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Risk communication in consultations about hormone therapy in the menopause: concordance in risk assessment and framing due to the context
Linköping University, Department of Medicine and Care, Clinical Pharmacology. Linköping University, Faculty of Health Sciences.
Linköping University, Department of Molecular and Clinical Medicine, Obstetrics and gynecology. Linköping University, Faculty of Health Sciences.
Linköping University, Faculty of Health Sciences. The Sahlgrenska Academy at Göteborg University, Sweden.ORCID iD: 0000-0002-2764-3095
Linköping University, Department of Molecular and Clinical Medicine, Obstetrics and gynecology. Linköping University, Faculty of Health Sciences.
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2006 (English)In: Climacteric, ISSN 1369-7137, E-ISSN 1473-0804, Vol. 9, no 5, 347-354 p.Article in journal (Refereed) Published
Abstract [en]

BACKGROUND:

It is important for the physician and the patient to have a mutual understanding of the possible consequences of different treatment alternatives in order to achieve a partnership in decision-making.

OBJECTIVE:

The aim of this study was to explore to which degree first-time consultations for discussion of climacteric discomfort achieved shared understanding of the risks and benefits associated with hormone therapy in the menopausal transition.

METHODS:

Analysis of structure and content of transcribed consultations (n = 20), and follow-up interviews of the women (n = 19 pairs of consultations and interviews), from first-time visits for discussion of climacteric discomfort and/or HT with five physicians at three different outpatient clinics of gynecology in Sweden.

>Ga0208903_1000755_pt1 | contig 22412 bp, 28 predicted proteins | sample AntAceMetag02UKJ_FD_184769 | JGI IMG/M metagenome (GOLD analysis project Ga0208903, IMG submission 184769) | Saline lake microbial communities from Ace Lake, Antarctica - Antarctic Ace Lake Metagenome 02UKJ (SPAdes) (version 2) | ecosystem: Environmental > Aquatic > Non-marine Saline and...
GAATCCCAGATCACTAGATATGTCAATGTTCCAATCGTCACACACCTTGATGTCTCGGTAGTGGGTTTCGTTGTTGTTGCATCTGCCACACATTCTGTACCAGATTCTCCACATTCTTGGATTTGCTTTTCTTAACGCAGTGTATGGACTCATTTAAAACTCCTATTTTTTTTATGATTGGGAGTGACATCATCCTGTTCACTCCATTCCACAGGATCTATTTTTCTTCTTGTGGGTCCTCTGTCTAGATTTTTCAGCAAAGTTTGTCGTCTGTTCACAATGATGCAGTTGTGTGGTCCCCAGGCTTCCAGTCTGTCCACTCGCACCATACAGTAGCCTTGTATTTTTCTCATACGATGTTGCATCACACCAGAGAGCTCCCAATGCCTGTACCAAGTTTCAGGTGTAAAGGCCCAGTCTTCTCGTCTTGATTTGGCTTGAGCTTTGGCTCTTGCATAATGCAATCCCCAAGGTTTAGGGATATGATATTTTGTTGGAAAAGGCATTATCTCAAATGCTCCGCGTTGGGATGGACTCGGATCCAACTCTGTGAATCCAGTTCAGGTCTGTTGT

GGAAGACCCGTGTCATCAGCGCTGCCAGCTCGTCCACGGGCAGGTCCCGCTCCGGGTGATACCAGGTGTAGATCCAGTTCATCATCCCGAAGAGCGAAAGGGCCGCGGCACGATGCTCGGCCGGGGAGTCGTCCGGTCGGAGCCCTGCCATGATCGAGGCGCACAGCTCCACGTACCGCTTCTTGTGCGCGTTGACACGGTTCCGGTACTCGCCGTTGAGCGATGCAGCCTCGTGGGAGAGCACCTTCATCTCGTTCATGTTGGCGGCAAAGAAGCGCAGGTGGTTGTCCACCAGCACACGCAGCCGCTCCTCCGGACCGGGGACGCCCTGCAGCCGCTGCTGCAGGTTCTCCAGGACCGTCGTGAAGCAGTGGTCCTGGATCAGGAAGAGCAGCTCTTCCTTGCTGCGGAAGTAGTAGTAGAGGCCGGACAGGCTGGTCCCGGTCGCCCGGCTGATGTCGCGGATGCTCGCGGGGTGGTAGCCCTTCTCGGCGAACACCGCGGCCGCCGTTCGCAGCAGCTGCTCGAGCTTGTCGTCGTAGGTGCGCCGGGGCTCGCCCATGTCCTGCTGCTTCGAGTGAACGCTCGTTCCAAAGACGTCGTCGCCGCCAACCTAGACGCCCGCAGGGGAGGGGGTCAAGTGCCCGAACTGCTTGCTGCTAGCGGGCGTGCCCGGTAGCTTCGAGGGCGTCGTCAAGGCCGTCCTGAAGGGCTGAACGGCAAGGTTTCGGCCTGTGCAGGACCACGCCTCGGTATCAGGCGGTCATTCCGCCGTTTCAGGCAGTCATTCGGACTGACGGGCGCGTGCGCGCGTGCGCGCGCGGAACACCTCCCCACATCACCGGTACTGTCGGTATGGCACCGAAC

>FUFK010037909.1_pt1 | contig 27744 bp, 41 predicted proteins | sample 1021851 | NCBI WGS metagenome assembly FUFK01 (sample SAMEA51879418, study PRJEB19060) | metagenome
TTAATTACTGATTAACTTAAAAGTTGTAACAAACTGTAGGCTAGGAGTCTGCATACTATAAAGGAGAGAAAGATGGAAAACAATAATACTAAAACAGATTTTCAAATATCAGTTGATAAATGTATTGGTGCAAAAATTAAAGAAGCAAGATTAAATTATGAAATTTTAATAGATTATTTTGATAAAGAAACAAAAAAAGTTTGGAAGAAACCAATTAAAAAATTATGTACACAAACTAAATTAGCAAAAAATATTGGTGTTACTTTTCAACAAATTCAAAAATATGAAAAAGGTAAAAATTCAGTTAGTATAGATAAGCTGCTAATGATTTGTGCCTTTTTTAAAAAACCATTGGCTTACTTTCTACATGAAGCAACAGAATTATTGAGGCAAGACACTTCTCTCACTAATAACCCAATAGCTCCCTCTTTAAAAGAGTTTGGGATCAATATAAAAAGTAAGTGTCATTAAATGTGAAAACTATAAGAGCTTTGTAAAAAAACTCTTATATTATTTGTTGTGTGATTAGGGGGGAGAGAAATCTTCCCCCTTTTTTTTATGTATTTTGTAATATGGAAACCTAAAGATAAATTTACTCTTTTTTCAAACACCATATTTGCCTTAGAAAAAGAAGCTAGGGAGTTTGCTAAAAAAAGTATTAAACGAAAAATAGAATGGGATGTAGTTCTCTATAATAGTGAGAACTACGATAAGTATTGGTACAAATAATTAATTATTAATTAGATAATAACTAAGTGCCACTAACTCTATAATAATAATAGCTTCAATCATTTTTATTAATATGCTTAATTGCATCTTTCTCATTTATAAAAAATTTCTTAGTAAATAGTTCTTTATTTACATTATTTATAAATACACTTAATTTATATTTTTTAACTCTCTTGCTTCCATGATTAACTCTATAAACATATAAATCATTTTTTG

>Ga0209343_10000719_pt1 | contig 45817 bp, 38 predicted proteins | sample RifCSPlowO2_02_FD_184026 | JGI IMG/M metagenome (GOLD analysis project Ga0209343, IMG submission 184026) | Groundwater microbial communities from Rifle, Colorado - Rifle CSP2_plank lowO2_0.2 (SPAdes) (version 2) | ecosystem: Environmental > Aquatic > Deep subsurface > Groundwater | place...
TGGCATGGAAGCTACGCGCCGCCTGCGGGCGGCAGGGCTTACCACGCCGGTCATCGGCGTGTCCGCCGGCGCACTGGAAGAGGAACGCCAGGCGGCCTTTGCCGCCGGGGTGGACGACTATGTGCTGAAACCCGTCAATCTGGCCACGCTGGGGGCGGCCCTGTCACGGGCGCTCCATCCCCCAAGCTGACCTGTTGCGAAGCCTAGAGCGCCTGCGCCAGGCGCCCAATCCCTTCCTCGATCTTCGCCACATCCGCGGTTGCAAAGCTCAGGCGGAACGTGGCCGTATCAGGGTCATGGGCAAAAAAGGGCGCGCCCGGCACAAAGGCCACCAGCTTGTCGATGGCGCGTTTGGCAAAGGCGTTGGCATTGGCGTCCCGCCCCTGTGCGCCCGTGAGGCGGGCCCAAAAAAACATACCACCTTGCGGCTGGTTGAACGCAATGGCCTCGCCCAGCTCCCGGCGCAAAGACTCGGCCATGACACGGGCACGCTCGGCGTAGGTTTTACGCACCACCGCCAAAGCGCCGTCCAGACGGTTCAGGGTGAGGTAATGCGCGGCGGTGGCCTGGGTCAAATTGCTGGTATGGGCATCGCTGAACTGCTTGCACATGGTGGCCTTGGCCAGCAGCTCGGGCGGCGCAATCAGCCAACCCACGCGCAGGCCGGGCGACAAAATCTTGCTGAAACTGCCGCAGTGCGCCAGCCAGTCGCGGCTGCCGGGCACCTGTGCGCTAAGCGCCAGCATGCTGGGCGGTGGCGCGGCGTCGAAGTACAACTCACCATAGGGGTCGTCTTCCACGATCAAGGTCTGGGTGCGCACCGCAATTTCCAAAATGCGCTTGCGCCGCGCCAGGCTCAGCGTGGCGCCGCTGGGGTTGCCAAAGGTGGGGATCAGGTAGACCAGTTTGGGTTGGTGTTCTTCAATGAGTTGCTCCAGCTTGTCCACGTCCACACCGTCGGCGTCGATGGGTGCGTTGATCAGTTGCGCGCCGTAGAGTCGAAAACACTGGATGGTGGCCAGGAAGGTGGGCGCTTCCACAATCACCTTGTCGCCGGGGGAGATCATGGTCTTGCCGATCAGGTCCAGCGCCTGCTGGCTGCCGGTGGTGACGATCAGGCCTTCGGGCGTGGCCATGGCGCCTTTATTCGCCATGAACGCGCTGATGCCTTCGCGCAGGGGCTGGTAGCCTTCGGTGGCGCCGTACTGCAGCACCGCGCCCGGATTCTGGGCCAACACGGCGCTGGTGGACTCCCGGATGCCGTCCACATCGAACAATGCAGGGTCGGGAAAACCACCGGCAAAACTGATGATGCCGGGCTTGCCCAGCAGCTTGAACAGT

RESULTS:

Four distinctively different interpretations of risk, depending on whether or not benefits were discussed in the same context, emerged from the analysis. On average, five advantages (range 0-11) and two (0-3) disadvantages were mentioned during the consultations. In the interviews, the women expressed on average four advantages (0-7) and one disadvantage (0-3). There were major variations between advantages and disadvantages expressed in the consultation and the following interview.

CONCLUSION:

Even though the consultations scored high in patient involvement, the information in most consultations was not structured in a way that made it possible to achieve a shared or an informed decision-taking.

Place, publisher, year, edition, pages
Informa Healthcare, 2006. Vol. 9, no 5, 347-354 p.
National Category
Medical and Health Sciences
Identifiers
URN: urn:nbn:se:liu:diva-101519DOI: 10.1080/13697130600870220PubMedID: 17000583OAI: oai:DiVA.org:liu-101519DiVA: diva2:666442
Available from: 2013-11-22 Created: 2013-11-22 Last updated: 2017-12-06Bibliographically approved

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Hoffmann, MikaelHammar, MatsKjellgren, KarinLindh-Åstrand, LottaAhlner, Johan

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